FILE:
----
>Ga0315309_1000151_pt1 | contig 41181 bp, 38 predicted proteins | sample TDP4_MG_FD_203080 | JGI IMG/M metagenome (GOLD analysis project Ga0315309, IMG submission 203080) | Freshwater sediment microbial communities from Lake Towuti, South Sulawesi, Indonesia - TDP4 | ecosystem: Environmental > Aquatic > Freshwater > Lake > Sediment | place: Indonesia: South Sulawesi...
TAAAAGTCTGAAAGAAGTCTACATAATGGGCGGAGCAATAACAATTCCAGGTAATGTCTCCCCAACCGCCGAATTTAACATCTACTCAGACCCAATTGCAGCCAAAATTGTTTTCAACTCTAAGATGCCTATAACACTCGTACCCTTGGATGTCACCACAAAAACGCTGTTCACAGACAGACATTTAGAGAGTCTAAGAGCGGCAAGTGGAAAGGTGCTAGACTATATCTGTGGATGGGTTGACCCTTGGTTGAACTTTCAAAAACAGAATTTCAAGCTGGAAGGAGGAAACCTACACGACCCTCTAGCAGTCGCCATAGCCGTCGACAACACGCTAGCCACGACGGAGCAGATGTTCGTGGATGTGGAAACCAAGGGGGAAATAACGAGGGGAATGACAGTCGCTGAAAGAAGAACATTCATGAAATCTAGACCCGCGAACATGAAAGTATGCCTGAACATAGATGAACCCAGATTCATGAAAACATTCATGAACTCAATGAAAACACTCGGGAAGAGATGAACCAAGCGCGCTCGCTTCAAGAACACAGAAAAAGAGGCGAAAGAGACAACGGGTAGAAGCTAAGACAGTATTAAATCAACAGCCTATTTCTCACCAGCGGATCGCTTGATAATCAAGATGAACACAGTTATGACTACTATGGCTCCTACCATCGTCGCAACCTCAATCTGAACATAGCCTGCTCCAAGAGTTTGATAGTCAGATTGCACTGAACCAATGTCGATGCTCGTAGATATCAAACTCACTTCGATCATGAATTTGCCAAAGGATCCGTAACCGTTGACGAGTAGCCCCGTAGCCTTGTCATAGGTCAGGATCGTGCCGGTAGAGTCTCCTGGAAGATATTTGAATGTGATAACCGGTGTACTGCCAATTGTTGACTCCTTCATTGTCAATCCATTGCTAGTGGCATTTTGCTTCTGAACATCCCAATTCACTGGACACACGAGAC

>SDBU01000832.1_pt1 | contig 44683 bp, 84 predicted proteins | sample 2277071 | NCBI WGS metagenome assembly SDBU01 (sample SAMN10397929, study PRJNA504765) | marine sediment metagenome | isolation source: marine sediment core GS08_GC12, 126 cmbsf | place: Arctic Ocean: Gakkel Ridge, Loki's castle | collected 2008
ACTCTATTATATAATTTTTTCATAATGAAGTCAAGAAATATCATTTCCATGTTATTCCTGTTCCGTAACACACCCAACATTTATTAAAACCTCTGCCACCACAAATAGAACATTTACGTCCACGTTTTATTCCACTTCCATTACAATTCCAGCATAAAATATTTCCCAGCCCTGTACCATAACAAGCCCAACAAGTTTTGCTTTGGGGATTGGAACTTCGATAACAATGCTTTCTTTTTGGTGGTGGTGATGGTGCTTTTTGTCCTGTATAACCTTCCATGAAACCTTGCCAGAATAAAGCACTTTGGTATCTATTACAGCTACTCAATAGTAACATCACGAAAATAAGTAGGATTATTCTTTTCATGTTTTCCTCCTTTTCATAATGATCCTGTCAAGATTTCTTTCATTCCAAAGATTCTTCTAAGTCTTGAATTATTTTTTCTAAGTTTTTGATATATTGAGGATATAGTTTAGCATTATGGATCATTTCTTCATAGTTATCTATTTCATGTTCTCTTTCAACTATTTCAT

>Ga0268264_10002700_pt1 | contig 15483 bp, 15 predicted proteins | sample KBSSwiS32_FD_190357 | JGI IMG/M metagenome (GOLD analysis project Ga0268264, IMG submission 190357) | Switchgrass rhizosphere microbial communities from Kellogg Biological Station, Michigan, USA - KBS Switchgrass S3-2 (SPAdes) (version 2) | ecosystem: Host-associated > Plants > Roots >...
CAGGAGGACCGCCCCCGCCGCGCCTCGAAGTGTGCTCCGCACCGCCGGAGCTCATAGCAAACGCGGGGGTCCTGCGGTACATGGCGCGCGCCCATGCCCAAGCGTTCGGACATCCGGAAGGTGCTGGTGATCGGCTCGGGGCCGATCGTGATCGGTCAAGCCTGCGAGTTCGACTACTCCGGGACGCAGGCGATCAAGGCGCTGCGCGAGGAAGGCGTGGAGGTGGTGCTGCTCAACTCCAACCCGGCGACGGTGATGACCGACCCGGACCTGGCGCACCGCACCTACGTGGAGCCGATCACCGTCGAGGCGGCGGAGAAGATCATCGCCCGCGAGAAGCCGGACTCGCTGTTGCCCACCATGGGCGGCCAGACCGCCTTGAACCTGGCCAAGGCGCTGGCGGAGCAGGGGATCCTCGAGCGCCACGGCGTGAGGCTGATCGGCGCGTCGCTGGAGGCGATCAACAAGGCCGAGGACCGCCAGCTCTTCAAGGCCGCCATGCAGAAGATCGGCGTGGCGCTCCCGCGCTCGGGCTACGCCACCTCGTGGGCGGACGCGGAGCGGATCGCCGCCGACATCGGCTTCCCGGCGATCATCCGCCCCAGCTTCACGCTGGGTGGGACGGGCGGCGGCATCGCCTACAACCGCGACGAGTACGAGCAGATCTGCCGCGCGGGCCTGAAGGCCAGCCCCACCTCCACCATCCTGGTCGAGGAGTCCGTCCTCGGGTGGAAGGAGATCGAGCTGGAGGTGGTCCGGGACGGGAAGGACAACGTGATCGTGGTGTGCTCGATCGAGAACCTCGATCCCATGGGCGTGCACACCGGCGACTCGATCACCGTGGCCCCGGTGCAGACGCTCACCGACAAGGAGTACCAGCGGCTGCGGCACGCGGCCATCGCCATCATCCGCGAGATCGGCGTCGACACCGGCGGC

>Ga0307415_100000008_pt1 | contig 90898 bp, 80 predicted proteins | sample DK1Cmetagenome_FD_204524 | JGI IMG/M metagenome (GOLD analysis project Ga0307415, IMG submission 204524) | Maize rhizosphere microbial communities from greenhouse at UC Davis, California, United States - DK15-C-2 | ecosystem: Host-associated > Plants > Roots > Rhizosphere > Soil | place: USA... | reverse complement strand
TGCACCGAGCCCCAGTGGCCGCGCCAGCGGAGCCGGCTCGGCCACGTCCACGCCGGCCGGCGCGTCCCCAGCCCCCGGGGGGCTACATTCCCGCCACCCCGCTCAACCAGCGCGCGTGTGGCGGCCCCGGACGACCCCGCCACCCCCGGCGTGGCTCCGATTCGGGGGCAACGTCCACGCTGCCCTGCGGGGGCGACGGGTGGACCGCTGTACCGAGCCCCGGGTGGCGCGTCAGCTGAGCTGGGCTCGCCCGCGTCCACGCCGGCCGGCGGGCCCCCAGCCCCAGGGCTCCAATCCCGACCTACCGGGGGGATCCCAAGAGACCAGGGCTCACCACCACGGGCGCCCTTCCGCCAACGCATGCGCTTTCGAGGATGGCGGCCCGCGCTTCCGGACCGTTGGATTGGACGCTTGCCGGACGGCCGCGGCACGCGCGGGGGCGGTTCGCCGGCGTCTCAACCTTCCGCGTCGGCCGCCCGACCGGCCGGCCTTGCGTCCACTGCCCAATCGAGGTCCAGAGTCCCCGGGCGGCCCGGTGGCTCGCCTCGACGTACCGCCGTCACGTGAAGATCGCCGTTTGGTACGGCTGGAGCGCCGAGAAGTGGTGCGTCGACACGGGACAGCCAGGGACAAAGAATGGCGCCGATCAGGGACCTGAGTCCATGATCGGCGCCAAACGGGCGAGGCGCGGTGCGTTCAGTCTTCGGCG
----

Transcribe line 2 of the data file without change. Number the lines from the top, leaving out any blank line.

TAAAAGTCTGAAAGAAGTCTACATAATGGGCGGAGCAATAACAATTCCAGGTAATGTCTCCCCAACCGCCGAATTTAACATCTACTCAGACCCAATTGCAGCCAAAATTGTTTTCAACTCTAAGATGCCTATAACACTCGTACCCTTGGATGTCACCACAAAAACGCTGTTCACAGACAGACATTTAGAGAGTCTAAGAGCGGCAAGTGGAAAGGTGCTAGACTATATCTGTGGATGGGTTGACCCTTGGTTGAACTTTCAAAAACAGAATTTCAAGCTGGAAGGAGGAAACCTACACGACCCTCTAGCAGTCGCCATAGCCGTCGACAACACGCTAGCCACGACGGAGCAGATGTTCGTGGATGTGGAAACCAAGGGGGAAATAACGAGGGGAATGACAGTCGCTGAAAGAAGAACATTCATGAAATCTAGACCCGCGAACATGAAAGTATGCCTGAACATAGATGAACCCAGATTCATGAAAACATTCATGAACTCAATGAAAACACTCGGGAAGAGATGAACCAAGCGCGCTCGCTTCAAGAACACAGAAAAAGAGGCGAAAGAGACAACGGGTAGAAGCTAAGACAGTATTAAATCAACAGCCTATTTCTCACCAGCGGATCGCTTGATAATCAAGATGAACACAGTTATGACTACTATGGCTCCTACCATCGTCGCAACCTCAATCTGAACATAGCCTGCTCCAAGAGTTTGATAGTCAGATTGCACTGAACCAATGTCGATGCTCGTAGATATCAAACTCACTTCGATCATGAATTTGCCAAAGGATCCGTAACCGTTGACGAGTAGCCCCGTAGCCTTGTCATAGGTCAGGATCGTGCCGGTAGAGTCTCCTGGAAGATATTTGAATGTGATAACCGGTGTACTGCCAATTGTTGACTCCTTCATTGTCAATCCATTGCTAGTGGCATTTTGCTTCTGAACATCCCAATTCACTGGACACACGAGAC